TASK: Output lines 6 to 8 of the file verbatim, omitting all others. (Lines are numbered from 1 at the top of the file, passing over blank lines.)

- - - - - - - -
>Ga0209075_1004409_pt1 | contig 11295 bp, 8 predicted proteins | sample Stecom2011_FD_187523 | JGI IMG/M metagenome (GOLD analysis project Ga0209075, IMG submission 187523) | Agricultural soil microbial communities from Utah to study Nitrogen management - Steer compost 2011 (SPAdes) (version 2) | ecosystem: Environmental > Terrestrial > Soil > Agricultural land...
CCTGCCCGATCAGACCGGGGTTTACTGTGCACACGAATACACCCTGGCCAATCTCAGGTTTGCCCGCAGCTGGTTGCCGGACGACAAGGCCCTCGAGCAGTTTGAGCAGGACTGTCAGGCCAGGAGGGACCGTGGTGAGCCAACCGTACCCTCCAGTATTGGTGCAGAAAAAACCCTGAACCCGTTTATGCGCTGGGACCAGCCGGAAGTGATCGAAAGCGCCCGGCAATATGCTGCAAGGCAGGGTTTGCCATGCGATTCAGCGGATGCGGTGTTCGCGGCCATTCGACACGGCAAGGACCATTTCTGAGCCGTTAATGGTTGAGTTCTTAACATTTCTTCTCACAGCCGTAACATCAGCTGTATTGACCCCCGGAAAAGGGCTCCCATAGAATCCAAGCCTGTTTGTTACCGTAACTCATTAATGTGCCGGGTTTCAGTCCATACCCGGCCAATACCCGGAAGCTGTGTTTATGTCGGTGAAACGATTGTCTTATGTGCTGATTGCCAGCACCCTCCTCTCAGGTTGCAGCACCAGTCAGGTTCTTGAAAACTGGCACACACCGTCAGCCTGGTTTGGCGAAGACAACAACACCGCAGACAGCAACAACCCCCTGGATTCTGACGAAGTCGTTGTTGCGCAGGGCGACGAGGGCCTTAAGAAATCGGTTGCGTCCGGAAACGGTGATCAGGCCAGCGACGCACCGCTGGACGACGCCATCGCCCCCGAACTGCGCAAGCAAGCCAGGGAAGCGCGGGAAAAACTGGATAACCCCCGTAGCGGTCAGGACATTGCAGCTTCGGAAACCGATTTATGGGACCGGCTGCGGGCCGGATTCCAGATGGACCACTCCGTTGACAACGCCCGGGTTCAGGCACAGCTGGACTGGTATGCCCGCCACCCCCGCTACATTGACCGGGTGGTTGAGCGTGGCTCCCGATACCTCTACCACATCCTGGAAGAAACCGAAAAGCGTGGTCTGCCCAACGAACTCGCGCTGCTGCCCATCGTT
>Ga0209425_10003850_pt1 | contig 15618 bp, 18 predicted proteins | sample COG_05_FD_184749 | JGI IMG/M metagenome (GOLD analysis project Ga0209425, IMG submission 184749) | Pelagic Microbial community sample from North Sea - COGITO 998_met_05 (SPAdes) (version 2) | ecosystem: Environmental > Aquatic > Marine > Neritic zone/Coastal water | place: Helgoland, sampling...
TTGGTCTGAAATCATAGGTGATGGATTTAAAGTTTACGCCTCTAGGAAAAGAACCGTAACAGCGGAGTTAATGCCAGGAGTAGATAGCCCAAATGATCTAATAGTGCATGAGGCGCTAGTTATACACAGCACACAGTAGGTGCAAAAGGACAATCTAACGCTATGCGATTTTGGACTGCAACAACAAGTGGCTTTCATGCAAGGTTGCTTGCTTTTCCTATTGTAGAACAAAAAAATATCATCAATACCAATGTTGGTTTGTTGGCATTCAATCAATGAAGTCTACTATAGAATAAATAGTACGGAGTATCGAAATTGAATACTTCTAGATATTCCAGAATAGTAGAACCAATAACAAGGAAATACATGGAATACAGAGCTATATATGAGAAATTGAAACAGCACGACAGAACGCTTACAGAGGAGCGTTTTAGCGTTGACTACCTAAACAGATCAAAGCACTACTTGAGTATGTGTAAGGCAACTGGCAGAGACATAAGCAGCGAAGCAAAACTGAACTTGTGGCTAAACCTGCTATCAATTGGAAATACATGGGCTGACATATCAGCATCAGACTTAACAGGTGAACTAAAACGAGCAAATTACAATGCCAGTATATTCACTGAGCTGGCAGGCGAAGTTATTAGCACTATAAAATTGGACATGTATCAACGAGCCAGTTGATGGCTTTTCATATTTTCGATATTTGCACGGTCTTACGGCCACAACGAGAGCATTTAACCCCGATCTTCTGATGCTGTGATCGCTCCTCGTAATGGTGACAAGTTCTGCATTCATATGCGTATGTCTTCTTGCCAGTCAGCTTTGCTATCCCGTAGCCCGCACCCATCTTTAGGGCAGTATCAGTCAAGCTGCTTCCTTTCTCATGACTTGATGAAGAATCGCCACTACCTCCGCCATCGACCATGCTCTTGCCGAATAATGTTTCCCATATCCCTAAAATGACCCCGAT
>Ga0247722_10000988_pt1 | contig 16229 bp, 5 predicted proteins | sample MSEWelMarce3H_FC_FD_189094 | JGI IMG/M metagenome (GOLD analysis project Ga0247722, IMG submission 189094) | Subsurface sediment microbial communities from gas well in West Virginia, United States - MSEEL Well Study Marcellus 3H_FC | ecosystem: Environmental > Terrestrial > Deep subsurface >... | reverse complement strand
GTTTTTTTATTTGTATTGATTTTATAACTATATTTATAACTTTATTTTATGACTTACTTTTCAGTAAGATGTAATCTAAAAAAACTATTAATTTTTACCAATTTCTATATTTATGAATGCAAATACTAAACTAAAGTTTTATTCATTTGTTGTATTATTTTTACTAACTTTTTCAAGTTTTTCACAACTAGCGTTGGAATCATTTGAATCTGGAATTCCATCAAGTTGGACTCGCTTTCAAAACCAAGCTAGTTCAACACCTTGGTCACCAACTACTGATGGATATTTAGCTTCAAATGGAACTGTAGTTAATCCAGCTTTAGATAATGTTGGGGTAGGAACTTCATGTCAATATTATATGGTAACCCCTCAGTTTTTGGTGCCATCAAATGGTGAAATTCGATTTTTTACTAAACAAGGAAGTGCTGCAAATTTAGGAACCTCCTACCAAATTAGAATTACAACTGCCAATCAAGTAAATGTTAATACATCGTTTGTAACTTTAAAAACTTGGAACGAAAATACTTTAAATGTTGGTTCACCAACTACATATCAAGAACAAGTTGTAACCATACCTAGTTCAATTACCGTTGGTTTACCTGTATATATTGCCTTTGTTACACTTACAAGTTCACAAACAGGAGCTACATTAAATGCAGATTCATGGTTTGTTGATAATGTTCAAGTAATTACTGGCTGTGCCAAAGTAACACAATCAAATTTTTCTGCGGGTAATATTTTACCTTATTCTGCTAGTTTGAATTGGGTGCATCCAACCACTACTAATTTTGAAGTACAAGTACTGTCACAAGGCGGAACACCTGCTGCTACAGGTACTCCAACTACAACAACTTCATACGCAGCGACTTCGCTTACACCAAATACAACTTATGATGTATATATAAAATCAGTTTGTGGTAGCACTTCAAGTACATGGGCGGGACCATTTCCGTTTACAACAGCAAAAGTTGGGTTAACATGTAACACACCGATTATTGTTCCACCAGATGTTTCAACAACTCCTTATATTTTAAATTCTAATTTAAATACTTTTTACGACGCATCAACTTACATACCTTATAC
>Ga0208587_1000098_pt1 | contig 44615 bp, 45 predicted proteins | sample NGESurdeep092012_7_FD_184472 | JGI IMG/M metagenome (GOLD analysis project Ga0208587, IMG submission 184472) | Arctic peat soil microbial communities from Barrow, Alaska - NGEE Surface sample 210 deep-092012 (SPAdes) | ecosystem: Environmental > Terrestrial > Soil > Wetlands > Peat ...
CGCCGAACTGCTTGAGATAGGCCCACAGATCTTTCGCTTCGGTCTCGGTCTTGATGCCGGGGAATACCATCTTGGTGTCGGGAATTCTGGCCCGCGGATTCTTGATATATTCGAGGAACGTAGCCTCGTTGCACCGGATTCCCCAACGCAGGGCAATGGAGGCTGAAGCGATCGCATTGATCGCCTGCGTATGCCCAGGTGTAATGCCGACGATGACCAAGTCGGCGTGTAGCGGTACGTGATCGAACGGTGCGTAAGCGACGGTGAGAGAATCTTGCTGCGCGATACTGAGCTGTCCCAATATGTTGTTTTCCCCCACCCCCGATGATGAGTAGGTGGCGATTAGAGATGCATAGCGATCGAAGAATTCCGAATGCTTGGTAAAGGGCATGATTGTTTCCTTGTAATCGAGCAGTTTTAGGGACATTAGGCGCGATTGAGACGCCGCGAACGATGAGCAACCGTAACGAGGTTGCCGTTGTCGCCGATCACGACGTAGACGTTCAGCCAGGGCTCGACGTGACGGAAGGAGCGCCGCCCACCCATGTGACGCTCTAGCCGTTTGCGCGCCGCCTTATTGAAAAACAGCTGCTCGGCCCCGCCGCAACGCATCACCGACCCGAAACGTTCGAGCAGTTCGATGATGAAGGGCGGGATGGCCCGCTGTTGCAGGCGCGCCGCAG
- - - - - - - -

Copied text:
GTTTTTTTATTTGTATTGATTTTATAACTATATTTATAACTTTATTTTATGACTTACTTTTCAGTAAGATGTAATCTAAAAAAACTATTAATTTTTACCAATTTCTATATTTATGAATGCAAATACTAAACTAAAGTTTTATTCATTTGTTGTATTATTTTTACTAACTTTTTCAAGTTTTTCACAACTAGCGTTGGAATCATTTGAATCTGGAATTCCATCAAGTTGGACTCGCTTTCAAAACCAAGCTAGTTCAACACCTTGGTCACCAACTACTGATGGATATTTAGCTTCAAATGGAACTGTAGTTAATCCAGCTTTAGATAATGTTGGGGTAGGAACTTCATGTCAATATTATATGGTAACCCCTCAGTTTTTGGTGCCATCAAATGGTGAAATTCGATTTTTTACTAAACAAGGAAGTGCTGCAAATTTAGGAACCTCCTACCAAATTAGAATTACAACTGCCAATCAAGTAAATGTTAATACATCGTTTGTAACTTTAAAAACTTGGAACGAAAATACTTTAAATGTTGGTTCACCAACTACATATCAAGAACAAGTTGTAACCATACCTAGTTCAATTACCGTTGGTTTACCTGTATATATTGCCTTTGTTACACTTACAAGTTCACAAACAGGAGCTACATTAAATGCAGATTCATGGTTTGTTGATAATGTTCAAGTAATTACTGGCTGTGCCAAAGTAACACAATCAAATTTTTCTGCGGGTAATATTTTACCTTATTCTGCTAGTTTGAATTGGGTGCATCCAACCACTACTAATTTTGAAGTACAAGTACTGTCACAAGGCGGAACACCTGCTGCTACAGGTACTCCAACTACAACAACTTCATACGCAGCGACTTCGCTTACACCAAATACAACTTATGATGTATATATAAAATCAGTTTGTGGTAGCACTTCAAGTACATGGGCGGGACCATTTCCGTTTACAACAGCAAAAGTTGGGTTAACATGTAACACACCGATTATTGTTCCACCAGATGTTTCAACAACTCCTTATATTTTAAATTCTAATTTAAATACTTTTTACGACGCATCAACTTACATACCTTATAC
>Ga0208587_1000098_pt1 | contig 44615 bp, 45 predicted proteins | sample NGESurdeep092012_7_FD_184472 | JGI IMG/M metagenome (GOLD analysis project Ga0208587, IMG submission 184472) | Arctic peat soil microbial communities from Barrow, Alaska - NGEE Surface sample 210 deep-092012 (SPAdes) | ecosystem: Environmental > Terrestrial > Soil > Wetlands > Peat ...
CGCCGAACTGCTTGAGATAGGCCCACAGATCTTTCGCTTCGGTCTCGGTCTTGATGCCGGGGAATACCATCTTGGTGTCGGGAATTCTGGCCCGCGGATTCTTGATATATTCGAGGAACGTAGCCTCGTTGCACCGGATTCCCCAACGCAGGGCAATGGAGGCTGAAGCGATCGCATTGATCGCCTGCGTATGCCCAGGTGTAATGCCGACGATGACCAAGTCGGCGTGTAGCGGTACGTGATCGAACGGTGCGTAAGCGACGGTGAGAGAATCTTGCTGCGCGATACTGAGCTGTCCCAATATGTTGTTTTCCCCCACCCCCGATGATGAGTAGGTGGCGATTAGAGATGCATAGCGATCGAAGAATTCCGAATGCTTGGTAAAGGGCATGATTGTTTCCTTGTAATCGAGCAGTTTTAGGGACATTAGGCGCGATTGAGACGCCGCGAACGATGAGCAACCGTAACGAGGTTGCCGTTGTCGCCGATCACGACGTAGACGTTCAGCCAGGGCTCGACGTGACGGAAGGAGCGCCGCCCACCCATGTGACGCTCTAGCCGTTTGCGCGCCGCCTTATTGAAAAACAGCTGCTCGGCCCCGCCGCAACGCATCACCGACCCGAAACGTTCGAGCAGTTCGATGATGAAGGGCGGGATGGCCCGCTGTTGCAGGCGCGCCGCAG